Intel Hades Canyon NUC8i7HVK Evaluation

Intel Hades Canyon NUC8i7HVK

"The Hades Canyon NUC is an unprecedented demonstration of pint-sized gaming performance."

  • Strong processor benchmarks

  • Outstanding game performance

  • Incredible connectivity

  • Remains cool and quiet under load

  • Not the best value

  • Hard disk, RAM and operating system are available separately

What if your gaming desktop didn't have to be big and loud? What if it was smaller than a tissue box and no louder than a laptop? And what if the same desktop could handle almost anything you throw at it, from surfing the web every day to editing video?

These are the questions that arise from Intel's latest Next Unit of Computing (NUC), better known by the code name "Hades Canyon". The way it responds is a big deal. NUC is not a mainstream brand for Intel, but the hardware in Hades Canyon is important. The processor is the Intel Core i7-8809G, which combines an Intel Core processor with the AMD Radeon RX Vega graphics.

It is an unholy and consistent alliance. Hades Canyon promises a performance that corresponds to a mid-range gaming desktop in a thin box, only 20 cm wide and less than 5 cm thick. Is this the beginning of a new era for energy efficient PC games, or is the NUC choking on its endeavors?

What about the NUC?

The first Next Unit of Computing (NUC) was developed by Intel six years ago to imagine what a simple desktop could look like. The small and box-shaped line is always a pioneer when it comes to top performance in pint-sized machines. If you haven't heard of it, don't be surprised. NUC's goal is not to compete with PC makers like Dell and HP. Instead, it is meant to inspire new, thinner, smaller designs and attract business customers who may want to bring hundreds of small, identical computers to the market.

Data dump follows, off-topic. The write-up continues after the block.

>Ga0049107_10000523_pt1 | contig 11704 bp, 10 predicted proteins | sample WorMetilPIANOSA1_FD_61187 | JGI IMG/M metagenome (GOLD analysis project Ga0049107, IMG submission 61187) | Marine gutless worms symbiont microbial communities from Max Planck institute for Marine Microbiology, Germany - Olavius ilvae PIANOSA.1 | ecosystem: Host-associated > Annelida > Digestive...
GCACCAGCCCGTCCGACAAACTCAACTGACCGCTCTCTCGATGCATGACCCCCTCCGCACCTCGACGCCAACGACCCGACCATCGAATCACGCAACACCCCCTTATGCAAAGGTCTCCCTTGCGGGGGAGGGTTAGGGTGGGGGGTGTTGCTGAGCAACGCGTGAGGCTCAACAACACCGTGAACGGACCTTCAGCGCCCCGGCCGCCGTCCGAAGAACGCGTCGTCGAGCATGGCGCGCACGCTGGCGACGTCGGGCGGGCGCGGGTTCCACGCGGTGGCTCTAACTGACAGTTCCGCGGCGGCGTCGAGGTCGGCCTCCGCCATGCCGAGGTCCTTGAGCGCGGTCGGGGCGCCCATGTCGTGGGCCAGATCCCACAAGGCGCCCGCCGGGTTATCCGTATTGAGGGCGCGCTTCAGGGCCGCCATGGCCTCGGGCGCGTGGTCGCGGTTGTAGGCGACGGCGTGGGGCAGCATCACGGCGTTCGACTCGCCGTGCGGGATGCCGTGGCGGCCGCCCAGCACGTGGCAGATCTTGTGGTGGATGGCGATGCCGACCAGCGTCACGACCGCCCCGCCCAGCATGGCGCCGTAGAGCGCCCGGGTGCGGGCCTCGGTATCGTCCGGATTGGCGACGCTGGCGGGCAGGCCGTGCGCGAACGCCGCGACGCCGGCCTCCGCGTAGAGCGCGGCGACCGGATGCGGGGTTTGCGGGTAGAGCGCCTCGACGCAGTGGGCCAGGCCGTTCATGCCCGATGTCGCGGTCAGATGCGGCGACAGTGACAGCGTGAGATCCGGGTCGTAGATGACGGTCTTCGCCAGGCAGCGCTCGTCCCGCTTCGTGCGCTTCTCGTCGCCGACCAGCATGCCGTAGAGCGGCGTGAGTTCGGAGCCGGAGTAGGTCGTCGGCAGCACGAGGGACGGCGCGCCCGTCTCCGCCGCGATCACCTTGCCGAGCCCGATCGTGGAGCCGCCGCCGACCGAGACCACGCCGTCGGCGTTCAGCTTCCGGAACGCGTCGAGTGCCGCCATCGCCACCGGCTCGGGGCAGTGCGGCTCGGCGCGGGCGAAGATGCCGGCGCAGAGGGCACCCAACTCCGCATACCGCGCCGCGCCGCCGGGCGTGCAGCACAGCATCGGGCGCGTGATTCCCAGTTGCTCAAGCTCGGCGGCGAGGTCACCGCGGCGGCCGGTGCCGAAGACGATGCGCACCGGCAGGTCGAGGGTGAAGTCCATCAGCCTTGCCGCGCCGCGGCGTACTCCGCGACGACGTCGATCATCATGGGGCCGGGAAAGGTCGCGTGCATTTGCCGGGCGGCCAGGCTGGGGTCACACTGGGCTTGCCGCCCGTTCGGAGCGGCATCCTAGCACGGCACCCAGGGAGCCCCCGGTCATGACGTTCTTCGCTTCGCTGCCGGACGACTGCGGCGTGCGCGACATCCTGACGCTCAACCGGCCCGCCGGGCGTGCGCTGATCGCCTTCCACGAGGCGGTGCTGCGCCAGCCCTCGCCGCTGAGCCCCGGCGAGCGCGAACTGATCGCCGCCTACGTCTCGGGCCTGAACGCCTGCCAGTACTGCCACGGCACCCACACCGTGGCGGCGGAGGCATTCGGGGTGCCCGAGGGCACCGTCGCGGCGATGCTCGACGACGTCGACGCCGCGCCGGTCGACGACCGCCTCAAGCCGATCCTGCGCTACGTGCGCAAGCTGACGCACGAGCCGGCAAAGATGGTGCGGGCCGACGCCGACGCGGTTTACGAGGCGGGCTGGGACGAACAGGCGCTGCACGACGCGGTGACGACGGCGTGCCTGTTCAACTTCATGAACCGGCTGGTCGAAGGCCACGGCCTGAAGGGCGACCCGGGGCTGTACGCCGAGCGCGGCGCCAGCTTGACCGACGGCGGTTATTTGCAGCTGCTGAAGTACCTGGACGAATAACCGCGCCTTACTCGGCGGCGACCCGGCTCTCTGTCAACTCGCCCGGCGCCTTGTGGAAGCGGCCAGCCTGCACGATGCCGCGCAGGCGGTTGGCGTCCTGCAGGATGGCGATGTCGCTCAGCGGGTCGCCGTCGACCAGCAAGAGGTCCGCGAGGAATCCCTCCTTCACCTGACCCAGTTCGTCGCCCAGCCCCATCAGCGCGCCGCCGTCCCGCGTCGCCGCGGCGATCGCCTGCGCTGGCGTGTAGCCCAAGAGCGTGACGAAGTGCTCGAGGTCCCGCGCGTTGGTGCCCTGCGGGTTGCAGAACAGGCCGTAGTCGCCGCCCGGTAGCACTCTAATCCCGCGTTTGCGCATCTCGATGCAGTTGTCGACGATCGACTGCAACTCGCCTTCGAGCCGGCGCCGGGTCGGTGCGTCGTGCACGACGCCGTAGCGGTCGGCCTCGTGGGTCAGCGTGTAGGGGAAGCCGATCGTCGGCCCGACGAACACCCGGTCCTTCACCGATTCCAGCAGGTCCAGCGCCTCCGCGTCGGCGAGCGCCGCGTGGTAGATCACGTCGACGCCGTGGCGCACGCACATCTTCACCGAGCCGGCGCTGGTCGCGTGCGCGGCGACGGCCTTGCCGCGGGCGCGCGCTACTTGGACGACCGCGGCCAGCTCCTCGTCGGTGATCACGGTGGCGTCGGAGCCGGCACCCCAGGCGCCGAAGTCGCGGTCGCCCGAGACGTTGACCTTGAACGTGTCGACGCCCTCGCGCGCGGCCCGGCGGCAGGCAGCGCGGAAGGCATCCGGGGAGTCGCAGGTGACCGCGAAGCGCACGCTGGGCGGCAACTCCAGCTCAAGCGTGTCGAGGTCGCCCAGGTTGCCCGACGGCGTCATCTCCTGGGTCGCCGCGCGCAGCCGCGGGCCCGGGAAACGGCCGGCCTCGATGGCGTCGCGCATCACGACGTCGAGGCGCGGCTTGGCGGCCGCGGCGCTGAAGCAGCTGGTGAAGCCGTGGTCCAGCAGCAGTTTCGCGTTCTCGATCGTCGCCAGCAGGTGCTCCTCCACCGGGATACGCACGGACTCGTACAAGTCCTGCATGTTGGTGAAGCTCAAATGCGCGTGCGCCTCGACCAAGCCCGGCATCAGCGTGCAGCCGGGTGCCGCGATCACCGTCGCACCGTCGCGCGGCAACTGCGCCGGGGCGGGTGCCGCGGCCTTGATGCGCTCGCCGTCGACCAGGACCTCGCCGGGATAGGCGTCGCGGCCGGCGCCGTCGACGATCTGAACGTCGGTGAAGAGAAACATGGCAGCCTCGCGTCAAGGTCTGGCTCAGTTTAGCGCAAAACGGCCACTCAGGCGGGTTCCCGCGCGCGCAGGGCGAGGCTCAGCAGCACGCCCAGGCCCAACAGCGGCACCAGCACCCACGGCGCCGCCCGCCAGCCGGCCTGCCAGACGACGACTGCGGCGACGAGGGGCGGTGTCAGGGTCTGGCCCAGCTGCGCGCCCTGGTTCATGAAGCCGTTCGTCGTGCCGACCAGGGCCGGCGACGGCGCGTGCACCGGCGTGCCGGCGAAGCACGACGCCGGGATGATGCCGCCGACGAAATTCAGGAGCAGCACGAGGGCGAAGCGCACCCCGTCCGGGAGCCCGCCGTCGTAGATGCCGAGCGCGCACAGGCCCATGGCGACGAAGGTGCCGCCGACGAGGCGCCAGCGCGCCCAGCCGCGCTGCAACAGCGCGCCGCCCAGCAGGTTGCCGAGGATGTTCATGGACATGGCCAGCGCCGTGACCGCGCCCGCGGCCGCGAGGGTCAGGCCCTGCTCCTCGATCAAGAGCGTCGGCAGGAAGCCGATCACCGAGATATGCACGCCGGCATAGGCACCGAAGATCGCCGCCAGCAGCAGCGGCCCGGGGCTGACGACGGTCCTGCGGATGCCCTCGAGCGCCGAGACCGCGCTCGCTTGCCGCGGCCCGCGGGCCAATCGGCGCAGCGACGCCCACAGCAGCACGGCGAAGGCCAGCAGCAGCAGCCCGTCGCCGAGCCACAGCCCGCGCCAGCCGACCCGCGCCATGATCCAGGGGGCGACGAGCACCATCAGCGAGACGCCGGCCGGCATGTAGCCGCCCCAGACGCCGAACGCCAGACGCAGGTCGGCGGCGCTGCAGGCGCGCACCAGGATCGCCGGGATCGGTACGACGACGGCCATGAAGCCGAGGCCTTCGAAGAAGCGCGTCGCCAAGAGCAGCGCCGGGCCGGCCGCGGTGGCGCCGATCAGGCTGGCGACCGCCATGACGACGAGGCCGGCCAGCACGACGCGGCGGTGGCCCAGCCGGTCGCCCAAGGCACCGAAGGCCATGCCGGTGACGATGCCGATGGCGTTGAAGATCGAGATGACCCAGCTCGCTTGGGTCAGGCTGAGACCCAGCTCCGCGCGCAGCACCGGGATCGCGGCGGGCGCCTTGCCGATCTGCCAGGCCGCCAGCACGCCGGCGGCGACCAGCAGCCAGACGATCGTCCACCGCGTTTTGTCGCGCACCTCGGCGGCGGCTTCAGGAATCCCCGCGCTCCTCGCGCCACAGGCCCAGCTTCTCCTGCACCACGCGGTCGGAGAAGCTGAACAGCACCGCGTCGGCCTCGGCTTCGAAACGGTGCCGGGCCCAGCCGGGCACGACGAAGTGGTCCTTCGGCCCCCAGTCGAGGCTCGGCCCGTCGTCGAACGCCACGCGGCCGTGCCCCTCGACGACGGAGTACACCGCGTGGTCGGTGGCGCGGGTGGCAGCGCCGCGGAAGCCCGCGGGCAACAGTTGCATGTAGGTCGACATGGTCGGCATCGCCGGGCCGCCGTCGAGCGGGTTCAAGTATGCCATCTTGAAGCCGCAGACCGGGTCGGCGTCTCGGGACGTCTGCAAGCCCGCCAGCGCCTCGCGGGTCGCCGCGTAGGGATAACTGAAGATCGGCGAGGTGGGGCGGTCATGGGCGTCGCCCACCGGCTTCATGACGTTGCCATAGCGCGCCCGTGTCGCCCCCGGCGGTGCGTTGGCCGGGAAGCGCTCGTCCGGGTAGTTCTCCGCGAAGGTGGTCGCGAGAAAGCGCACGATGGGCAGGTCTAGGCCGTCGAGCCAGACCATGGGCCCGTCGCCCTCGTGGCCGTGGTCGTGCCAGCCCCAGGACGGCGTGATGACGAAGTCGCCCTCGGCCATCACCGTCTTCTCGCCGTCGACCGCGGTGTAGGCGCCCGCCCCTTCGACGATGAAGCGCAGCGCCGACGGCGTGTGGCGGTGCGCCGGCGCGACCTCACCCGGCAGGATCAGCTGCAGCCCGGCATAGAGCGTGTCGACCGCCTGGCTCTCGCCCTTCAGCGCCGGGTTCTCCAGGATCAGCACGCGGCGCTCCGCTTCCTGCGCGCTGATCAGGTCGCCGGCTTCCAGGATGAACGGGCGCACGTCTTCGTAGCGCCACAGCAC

Oh, and up to six displays can be processed at the same time. That's crazy.

Like its predecessors, the Hades Canyon NUC is not intended for the average Joe. It is not supplied with RAM or an installed hard disk. A Windows license is MIA. You have to buy and install it all yourself.

The lack of key hardware also means no bargain price. There are two versions of the Hades Canyon NUC. Our VR-enabled test unit with an unlocked GPU costs $ 1,000. A less powerful version with Intel Locked Core i7-8705G and a less powerful version of AMD's Radeon RX Vega is available for $ 800. The RAM, memory, and operating system you need to buy will raise the price by $ 300 to $ 500 depending on what you choose.

Small box with many connections